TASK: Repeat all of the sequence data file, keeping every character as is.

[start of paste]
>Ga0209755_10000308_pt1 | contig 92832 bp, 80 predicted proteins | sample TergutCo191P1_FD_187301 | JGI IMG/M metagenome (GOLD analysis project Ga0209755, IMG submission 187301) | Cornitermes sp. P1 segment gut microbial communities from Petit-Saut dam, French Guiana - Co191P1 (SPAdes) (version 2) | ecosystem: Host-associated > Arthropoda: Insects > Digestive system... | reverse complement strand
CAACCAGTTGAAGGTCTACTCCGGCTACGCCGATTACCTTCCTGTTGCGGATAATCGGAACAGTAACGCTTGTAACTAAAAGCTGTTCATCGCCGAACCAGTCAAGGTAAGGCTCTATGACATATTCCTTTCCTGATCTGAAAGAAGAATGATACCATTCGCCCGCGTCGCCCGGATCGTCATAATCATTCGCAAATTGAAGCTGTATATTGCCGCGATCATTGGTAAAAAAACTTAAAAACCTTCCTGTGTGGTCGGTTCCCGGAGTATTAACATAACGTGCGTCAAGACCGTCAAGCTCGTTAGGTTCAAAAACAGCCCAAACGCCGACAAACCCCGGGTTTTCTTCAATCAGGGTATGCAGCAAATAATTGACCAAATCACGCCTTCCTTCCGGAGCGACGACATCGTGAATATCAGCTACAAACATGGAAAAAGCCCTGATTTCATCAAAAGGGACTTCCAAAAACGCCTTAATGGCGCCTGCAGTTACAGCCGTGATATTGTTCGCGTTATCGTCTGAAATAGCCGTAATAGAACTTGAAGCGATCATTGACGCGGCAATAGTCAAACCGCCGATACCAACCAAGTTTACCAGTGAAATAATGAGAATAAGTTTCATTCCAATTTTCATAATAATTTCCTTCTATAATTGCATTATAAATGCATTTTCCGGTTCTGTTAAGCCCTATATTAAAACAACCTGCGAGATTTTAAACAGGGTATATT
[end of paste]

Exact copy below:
>Ga0209755_10000308_pt1 | contig 92832 bp, 80 predicted proteins | sample TergutCo191P1_FD_187301 | JGI IMG/M metagenome (GOLD analysis project Ga0209755, IMG submission 187301) | Cornitermes sp. P1 segment gut microbial communities from Petit-Saut dam, French Guiana - Co191P1 (SPAdes) (version 2) | ecosystem: Host-associated > Arthropoda: Insects > Digestive system... | reverse complement strand
CAACCAGTTGAAGGTCTACTCCGGCTACGCCGATTACCTTCCTGTTGCGGATAATCGGAACAGTAACGCTTGTAACTAAAAGCTGTTCATCGCCGAACCAGTCAAGGTAAGGCTCTATGACATATTCCTTTCCTGATCTGAAAGAAGAATGATACCATTCGCCCGCGTCGCCCGGATCGTCATAATCATTCGCAAATTGAAGCTGTATATTGCCGCGATCATTGGTAAAAAAACTTAAAAACCTTCCTGTGTGGTCGGTTCCCGGAGTATTAACATAACGTGCGTCAAGACCGTCAAGCTCGTTAGGTTCAAAAACAGCCCAAACGCCGACAAACCCCGGGTTTTCTTCAATCAGGGTATGCAGCAAATAATTGACCAAATCACGCCTTCCTTCCGGAGCGACGACATCGTGAATATCAGCTACAAACATGGAAAAAGCCCTGATTTCATCAAAAGGGACTTCCAAAAACGCCTTAATGGCGCCTGCAGTTACAGCCGTGATATTGTTCGCGTTATCGTCTGAAATAGCCGTAATAGAACTTGAAGCGATCATTGACGCGGCAATAGTCAAACCGCCGATACCAACCAAGTTTACCAGTGAAATAATGAGAATAAGTTTCATTCCAATTTTCATAATAATTTCCTTCTATAATTGCATTATAAATGCATTTTCCGGTTCTGTTAAGCCCTATATTAAAACAACCTGCGAGATTTTAAACAGGGTATATT